eComXpo: Does Lower Cost Mean Better?

So I am listening to eComXpo. Unlike the usual conferences I attend eComXpo only requires that you fire up your browser. Some of the hidden or secondary costs improve the quality of some conferences. Examples:

  • Crowd: Sure there is the annoying guy with the cell phone, but the crowds help vote for what topics are interesting when we are unsure.

    Right now there are so many presentations that it is hard for me to decide which one I would want to go to.

  • Noise / questions within the crowd: I always get a kick out of learning from or answering questions near by people ask. Sometimes that which is important is reinforced by the comments from those around us. Also sometimes speakers are not entirely correct, and the crowd can help correct any wrong info which has recently changed and whatnot.
  • You Have to Pay for Food & Travel: This puts most people in a foreign environment, but also means that they will likely do things like eat in groups. Marketing conferences over the web are going to be a low trust medium. The biggest value in conferences for me have not come from listening to the speeches, but from listening to guys like Greg Boser or DaveN chat after hours.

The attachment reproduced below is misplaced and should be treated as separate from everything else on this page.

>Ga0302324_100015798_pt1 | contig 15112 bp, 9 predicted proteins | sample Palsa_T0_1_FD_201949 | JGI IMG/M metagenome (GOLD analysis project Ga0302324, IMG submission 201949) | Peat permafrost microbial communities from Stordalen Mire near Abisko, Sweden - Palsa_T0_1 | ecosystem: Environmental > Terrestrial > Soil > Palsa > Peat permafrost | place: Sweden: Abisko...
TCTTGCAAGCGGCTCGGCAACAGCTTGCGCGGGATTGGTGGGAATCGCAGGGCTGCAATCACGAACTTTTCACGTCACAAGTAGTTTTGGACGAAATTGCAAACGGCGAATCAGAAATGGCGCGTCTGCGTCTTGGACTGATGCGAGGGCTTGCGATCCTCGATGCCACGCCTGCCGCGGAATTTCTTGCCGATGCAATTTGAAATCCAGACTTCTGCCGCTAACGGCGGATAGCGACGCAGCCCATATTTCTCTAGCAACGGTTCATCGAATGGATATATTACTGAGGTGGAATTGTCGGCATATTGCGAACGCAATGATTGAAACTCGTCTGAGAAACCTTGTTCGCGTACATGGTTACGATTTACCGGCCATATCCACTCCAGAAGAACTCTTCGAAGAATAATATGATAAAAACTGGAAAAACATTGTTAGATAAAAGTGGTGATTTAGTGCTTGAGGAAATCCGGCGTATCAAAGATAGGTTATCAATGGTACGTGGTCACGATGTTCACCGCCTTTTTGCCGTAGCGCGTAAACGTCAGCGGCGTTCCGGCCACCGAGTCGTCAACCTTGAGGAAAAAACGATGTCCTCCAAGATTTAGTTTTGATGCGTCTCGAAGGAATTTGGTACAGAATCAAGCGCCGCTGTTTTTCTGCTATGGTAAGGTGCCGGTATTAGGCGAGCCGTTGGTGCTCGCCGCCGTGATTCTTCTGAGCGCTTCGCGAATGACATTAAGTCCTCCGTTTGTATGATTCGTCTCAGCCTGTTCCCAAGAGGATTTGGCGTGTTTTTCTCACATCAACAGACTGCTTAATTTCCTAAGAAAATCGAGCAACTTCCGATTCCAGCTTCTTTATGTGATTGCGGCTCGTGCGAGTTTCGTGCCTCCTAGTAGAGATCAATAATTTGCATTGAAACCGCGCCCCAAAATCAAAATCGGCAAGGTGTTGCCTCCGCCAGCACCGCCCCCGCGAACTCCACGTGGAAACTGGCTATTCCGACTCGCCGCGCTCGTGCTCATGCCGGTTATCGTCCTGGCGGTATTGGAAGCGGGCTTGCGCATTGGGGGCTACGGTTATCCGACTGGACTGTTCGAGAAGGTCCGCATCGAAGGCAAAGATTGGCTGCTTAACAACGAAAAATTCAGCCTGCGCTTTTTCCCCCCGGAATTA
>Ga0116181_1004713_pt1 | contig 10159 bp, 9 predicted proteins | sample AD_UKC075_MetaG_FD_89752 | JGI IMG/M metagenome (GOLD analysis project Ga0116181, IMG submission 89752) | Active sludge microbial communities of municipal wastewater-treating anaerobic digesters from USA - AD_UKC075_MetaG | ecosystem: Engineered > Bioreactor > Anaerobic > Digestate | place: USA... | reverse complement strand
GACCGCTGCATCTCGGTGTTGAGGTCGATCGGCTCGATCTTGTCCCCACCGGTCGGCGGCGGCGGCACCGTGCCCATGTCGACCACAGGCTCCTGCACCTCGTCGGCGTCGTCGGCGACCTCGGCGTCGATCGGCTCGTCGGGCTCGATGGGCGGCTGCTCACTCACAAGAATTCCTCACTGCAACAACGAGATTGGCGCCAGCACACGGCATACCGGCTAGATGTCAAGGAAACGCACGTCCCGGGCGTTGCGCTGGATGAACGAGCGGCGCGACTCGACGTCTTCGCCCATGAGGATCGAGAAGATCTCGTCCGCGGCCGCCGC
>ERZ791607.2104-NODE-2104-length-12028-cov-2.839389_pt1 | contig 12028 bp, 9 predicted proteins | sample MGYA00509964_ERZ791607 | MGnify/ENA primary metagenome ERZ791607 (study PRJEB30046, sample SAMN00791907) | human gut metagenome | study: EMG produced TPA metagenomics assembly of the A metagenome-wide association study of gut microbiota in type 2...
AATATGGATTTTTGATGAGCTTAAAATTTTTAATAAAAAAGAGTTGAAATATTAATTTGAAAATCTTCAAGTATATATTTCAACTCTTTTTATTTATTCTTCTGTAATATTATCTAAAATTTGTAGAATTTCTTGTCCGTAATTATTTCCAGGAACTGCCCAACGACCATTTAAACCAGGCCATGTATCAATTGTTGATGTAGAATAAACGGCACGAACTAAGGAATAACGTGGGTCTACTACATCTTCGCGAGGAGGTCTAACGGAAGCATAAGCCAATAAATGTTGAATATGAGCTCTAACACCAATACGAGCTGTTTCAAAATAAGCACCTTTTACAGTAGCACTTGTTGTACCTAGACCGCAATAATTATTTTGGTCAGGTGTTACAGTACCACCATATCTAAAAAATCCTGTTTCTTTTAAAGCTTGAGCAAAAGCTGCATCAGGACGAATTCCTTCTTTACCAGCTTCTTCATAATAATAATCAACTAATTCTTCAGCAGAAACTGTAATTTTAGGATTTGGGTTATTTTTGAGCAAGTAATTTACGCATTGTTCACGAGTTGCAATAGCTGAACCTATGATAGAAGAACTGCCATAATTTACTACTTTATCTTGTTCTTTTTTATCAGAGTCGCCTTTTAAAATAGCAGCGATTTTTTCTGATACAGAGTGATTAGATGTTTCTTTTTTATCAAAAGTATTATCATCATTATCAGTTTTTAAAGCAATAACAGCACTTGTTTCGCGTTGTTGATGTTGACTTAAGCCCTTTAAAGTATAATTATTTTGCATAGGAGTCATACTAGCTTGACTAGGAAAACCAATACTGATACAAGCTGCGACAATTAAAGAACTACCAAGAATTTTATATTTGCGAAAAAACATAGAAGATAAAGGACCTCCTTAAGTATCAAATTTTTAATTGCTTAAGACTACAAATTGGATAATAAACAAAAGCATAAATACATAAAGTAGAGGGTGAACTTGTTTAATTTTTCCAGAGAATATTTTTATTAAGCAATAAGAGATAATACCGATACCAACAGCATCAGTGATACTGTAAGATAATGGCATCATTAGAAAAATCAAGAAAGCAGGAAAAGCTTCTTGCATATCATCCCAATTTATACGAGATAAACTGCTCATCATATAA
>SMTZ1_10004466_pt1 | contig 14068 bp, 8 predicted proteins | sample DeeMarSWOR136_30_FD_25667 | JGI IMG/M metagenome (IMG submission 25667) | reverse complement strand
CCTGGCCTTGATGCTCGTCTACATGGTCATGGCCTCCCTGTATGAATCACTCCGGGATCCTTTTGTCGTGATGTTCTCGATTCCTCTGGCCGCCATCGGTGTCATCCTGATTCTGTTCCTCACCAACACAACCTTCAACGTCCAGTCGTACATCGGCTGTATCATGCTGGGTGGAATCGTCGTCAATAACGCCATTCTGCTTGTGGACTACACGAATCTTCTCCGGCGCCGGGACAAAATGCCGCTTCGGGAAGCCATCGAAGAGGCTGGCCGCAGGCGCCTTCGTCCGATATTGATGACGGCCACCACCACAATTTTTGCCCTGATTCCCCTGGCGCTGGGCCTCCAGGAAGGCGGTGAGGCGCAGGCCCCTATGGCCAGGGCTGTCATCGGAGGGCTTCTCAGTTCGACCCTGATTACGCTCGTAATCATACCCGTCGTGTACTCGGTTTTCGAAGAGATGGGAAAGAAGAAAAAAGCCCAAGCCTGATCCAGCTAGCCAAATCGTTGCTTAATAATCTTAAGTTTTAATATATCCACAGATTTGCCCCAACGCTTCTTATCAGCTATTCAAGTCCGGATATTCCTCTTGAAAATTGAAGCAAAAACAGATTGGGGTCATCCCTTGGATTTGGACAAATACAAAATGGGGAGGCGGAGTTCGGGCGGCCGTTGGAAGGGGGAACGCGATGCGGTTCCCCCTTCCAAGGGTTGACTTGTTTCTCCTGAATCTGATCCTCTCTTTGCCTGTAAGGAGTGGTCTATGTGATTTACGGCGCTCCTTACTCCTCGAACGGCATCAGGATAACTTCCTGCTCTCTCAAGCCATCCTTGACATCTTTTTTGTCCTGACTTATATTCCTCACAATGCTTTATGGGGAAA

• Expensive Ticket Prices: I usually go to search conferences. Some of these eComXpo affiliate speeches seem to be advertorials more than educational speeches. I think affiliate marketing tends to be more that way though from my limited exposure. I meant to go to CJU but had too much going on to be able to go.

    If people are paying a grand and a half for conference tickets then most speakers understand that it is not appropriate to give advertorials.

  • Just Hanging Out: Many people who go to speak at conferences go entirely for self promo. Others who are passionate about their topics & really in the know sometimes go because they like to hang out with their buddies. Missing out on Greg Boser and DaveN speaking and making up for that with a few more advertorials does not IMHO make it better.

There are a bunch of other example I can think of, but in general the eComXpo still has a long way to go. Some of this stuff could be made up for with technology, but the human interaction stuff is going to be hard to make up for with technology. Lots of the random little errors in how we are programmed and random crossing paths make up the most interesting and most or least memorable bits of conferences.

There are some killer speakers on eComXpo, but it is hard to know who is who if you are new...the noise of the crowds can sometimes help make conferences better. Seeing a few opening advertorials may push people away from a Seth Godin, John Battelle, or Doc Searls speech, which IMHO would be an unfortunate trade off.

Published: October 6, 2005 by Aaron Wall in marketing


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